The Case Services Unit of P&A
Calls, letters and other Requests for Information – Every year, the Office of Protection and Advocacy for Persons with Disabilities (P&A) receives more than 7,500 requests for information, referral, technical assistance and advocacy representation. Telephone calls (e-mails, faxes, TTY calls, and letters) are directed to advocacy staff having professional expertise in the subject area of the call. Very often calls are taken immediately by the appropriate advocate, when an advocate is unable to take your call immediately, you will receive a call back, usually by the end of the next business day (business days are Monday through Friday, 8:00 to 4:30 p.m.)
Calls and other requests for assistance that require a higher level of advocacy services will be referred to the agency’s case review team for assessment and consideration based on state and federal mandates, and formally adopted priorities. Each case is reviewed on an individual basis to determine if it meets those guidelines and if the resources are available to provide advocacy assistance. If P&A is able to provide representation, the case will be referred to an appropriate staff member. If P&A is unable to provide direct advocacy representation, the agency will try to give the person information, coach them through the process and assist them with self-advocacy.
Programs within the Case Services Unit
Consumer Information Unit (I&R)
The Consumer Information Unit provides information and referral services and short-term advocacy assistance. The section is, in many cases, the entry point to P&A for new callers to the agency. Depending on the need presented, the Consumer Information staff may provide information, connect callers to the appropriate P&A unit, or make referrals to relevant outside agencies.
Client Assistance Program (CAP)
CAP provides consultation and advocacy assistance to applicants and recipients of vocational services provided under the federal Rehabilitation Act. CAP's primary focus is helping clients of the vocational rehabilitation service system, most notably the Bureau of Rehabilitation Services (BRS) and Board of Education and Services for the Blind (BESB).
P&A for Assistive Technology (PAAT)
PAAT provides consumer education and representation in an effort to expand the availability of assistive technology devices and services for people with disabilities.
P&A for Persons with Developmental Disabilities (PADD)
Developmental Disabilities are defined in the Federal DD Act as chronic mental and/or physical impairments which must be evident prior to the age of twenty-two. They tend to be life long and result in substantial limitations in three or more of the major life areas: self-care, receptive, and expressive language, learning, mobility, self-determination, capacity for independent living and economic self-sufficiency. The DD Act requires P&A systems to be independent of service systems; to have access to client records; to have the authority to conduct investigations and to pursue legal and administrative remedies on behalf of clients of the DD service system; to provide information and referral services; and to educate policymakers about issues of concern to persons with disabilities.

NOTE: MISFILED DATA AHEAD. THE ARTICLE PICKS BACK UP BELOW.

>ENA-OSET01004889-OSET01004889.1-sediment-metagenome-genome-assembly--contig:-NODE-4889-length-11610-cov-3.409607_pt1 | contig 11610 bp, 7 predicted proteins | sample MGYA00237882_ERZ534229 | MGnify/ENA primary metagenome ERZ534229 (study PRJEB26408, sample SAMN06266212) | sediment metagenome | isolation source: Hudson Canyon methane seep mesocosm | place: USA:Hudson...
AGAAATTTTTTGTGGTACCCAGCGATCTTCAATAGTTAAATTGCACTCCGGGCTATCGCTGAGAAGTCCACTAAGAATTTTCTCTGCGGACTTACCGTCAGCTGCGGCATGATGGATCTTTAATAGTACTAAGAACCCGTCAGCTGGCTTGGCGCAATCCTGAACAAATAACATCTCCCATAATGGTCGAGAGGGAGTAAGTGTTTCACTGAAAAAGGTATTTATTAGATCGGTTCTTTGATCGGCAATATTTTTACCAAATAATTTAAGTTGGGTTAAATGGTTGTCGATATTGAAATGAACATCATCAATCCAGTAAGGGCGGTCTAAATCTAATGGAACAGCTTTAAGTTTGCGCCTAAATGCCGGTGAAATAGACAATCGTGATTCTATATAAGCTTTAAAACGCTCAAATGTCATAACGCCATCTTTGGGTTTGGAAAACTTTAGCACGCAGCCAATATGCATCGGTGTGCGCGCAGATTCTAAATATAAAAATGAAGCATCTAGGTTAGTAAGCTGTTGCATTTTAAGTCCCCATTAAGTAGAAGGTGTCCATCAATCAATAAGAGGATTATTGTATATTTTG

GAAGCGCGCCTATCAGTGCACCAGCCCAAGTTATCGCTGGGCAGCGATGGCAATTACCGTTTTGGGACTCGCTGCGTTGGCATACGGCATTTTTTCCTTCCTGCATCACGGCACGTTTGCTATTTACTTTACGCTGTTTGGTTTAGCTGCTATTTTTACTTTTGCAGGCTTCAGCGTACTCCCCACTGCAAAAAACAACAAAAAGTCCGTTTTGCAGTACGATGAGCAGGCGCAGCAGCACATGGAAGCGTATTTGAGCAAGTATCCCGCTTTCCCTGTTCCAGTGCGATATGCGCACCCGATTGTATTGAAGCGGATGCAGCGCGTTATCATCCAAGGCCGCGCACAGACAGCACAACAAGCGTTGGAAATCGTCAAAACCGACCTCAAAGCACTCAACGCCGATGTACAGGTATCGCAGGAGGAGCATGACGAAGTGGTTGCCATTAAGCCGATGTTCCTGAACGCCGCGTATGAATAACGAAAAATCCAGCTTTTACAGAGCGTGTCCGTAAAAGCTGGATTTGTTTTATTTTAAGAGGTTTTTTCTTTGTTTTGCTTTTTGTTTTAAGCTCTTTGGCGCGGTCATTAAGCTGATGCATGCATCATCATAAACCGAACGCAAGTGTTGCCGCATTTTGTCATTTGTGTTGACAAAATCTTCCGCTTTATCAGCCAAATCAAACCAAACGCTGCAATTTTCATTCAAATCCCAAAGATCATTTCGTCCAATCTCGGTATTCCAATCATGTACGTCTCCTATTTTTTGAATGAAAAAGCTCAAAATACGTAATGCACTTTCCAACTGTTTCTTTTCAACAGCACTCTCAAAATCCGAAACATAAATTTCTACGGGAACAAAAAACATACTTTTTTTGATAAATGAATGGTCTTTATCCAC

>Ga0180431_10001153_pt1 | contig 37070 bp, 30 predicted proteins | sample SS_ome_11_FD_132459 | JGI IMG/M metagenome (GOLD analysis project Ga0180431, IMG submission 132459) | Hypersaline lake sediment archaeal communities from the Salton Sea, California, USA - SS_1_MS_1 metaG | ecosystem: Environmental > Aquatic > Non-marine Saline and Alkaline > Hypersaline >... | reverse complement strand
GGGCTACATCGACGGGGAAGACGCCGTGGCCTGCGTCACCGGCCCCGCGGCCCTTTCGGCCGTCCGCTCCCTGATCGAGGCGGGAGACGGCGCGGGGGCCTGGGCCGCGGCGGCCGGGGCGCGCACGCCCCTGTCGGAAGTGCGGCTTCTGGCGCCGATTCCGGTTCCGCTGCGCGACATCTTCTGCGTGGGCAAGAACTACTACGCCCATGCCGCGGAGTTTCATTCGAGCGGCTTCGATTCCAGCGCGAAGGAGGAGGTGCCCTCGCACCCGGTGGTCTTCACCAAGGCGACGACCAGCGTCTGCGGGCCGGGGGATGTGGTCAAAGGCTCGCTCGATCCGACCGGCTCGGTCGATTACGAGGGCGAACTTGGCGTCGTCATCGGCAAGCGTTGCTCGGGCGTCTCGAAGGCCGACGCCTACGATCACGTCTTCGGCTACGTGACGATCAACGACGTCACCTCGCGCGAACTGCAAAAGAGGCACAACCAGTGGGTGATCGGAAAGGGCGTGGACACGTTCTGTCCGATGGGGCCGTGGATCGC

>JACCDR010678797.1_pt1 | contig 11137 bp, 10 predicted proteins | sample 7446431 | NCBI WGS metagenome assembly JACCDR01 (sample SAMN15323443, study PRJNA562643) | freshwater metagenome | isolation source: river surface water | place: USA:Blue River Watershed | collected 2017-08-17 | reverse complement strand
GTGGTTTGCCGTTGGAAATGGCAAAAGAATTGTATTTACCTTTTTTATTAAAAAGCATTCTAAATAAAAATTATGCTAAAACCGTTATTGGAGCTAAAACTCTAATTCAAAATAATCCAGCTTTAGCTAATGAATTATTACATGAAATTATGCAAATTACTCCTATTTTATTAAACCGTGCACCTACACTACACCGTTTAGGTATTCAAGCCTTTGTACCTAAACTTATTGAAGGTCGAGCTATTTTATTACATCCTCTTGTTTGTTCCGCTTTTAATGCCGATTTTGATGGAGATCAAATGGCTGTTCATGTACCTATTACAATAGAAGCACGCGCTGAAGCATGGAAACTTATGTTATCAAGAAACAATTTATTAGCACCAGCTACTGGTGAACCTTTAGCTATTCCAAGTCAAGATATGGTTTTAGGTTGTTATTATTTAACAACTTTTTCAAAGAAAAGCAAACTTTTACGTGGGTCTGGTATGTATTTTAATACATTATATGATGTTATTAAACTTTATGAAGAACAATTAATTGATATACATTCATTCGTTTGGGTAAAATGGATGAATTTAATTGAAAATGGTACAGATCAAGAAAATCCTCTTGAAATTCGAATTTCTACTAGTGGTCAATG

P&A for Individuals with Mental Illness (PAIMI)
PAIMI investigates allegations of abuse and neglect and other complaints raised by people with mental illness who reside in supervised facilities, and advocates for appropriate discharge plans, consumer choice, and respectful, relevant supports. Since 2000, the PAIMI program also has the authority to advocate for individuals living in the community.
P&A for Individuals Rights (PAIR)
PAIR is authorized to provide consultation and representation for people with disabilities who are not eligible for P&A services under one of the other federally defined P&A programs.
P&A for Persons with Traumatic Brain Injury (PATBI)
PATBI is funded by a grant from the United State Department of Health and Human Services that provides education and advocacy assistance to individuals with acquired or traumatic brain injury (TBI).
P&A for Voting Access
PAVA works to ensure that a wide range of individuals with disabilities participate in the electoral process through voter education, training of poll officials, registration drives, polling place accessibility surveys, and similar activities.
Although P&A operates under distinct program mandates, every effort is made to administer the agency so that program activities are integrated, and consumers experience "seamless" service. Overarching principles of empowerment, inclusion, productivity and respect for personal autonomy govern all P&A's activities.
Community Development staff engage in community organizing, training, technical assistance and support to community-based advocacy/disability/family support organizations. Staff perform a number of functions, including supporting and monitoring citizen advocacy programs; providing training and technical assistance on questions of organizational strategy, fund development, and board functioning; conducting public presentations on disability-related topics organizing outreach activities to minority communities; and assembling and distributing information about P&A, advocacy issues, and disability rights.